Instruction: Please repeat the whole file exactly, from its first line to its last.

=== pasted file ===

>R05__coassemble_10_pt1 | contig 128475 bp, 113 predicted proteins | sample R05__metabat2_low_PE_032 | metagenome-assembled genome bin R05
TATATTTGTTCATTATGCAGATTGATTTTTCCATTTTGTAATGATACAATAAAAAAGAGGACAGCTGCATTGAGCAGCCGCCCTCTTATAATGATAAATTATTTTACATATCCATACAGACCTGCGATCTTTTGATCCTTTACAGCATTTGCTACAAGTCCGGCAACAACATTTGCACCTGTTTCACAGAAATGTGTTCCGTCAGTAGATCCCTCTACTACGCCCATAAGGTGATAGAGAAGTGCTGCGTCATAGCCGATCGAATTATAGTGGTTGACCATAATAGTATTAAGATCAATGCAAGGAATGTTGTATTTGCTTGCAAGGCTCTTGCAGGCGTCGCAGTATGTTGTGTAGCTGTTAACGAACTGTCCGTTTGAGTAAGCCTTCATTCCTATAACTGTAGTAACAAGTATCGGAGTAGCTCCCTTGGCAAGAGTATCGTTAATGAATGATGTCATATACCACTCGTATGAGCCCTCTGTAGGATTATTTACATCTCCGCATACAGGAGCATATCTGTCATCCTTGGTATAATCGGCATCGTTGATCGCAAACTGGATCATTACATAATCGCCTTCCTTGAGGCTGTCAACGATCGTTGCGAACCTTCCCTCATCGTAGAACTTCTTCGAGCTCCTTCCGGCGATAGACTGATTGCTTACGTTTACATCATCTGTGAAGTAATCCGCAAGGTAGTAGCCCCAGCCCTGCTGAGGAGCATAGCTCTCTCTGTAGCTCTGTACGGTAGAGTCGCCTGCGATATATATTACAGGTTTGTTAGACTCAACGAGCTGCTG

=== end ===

>R05__coassemble_10_pt1 | contig 128475 bp, 113 predicted proteins | sample R05__metabat2_low_PE_032 | metagenome-assembled genome bin R05
TATATTTGTTCATTATGCAGATTGATTTTTCCATTTTGTAATGATACAATAAAAAAGAGGACAGCTGCATTGAGCAGCCGCCCTCTTATAATGATAAATTATTTTACATATCCATACAGACCTGCGATCTTTTGATCCTTTACAGCATTTGCTACAAGTCCGGCAACAACATTTGCACCTGTTTCACAGAAATGTGTTCCGTCAGTAGATCCCTCTACTACGCCCATAAGGTGATAGAGAAGTGCTGCGTCATAGCCGATCGAATTATAGTGGTTGACCATAATAGTATTAAGATCAATGCAAGGAATGTTGTATTTGCTTGCAAGGCTCTTGCAGGCGTCGCAGTATGTTGTGTAGCTGTTAACGAACTGTCCGTTTGAGTAAGCCTTCATTCCTATAACTGTAGTAACAAGTATCGGAGTAGCTCCCTTGGCAAGAGTATCGTTAATGAATGATGTCATATACCACTCGTATGAGCCCTCTGTAGGATTATTTACATCTCCGCATACAGGAGCATATCTGTCATCCTTGGTATAATCGGCATCGTTGATCGCAAACTGGATCATTACATAATCGCCTTCCTTGAGGCTGTCAACGATCGTTGCGAACCTTCCCTCATCGTAGAACTTCTTCGAGCTCCTTCCGGCGATAGACTGATTGCTTACGTTTACATCATCTGTGAAGTAATCCGCAAGGTAGTAGCCCCAGCCCTGCTGAGGAGCATAGCTCTCTCTGTAGCTCTGTACGGTAGAGTCGCCTGCGATATATATTACAGGTTTGTTAGACTCAACGAGCTGCTG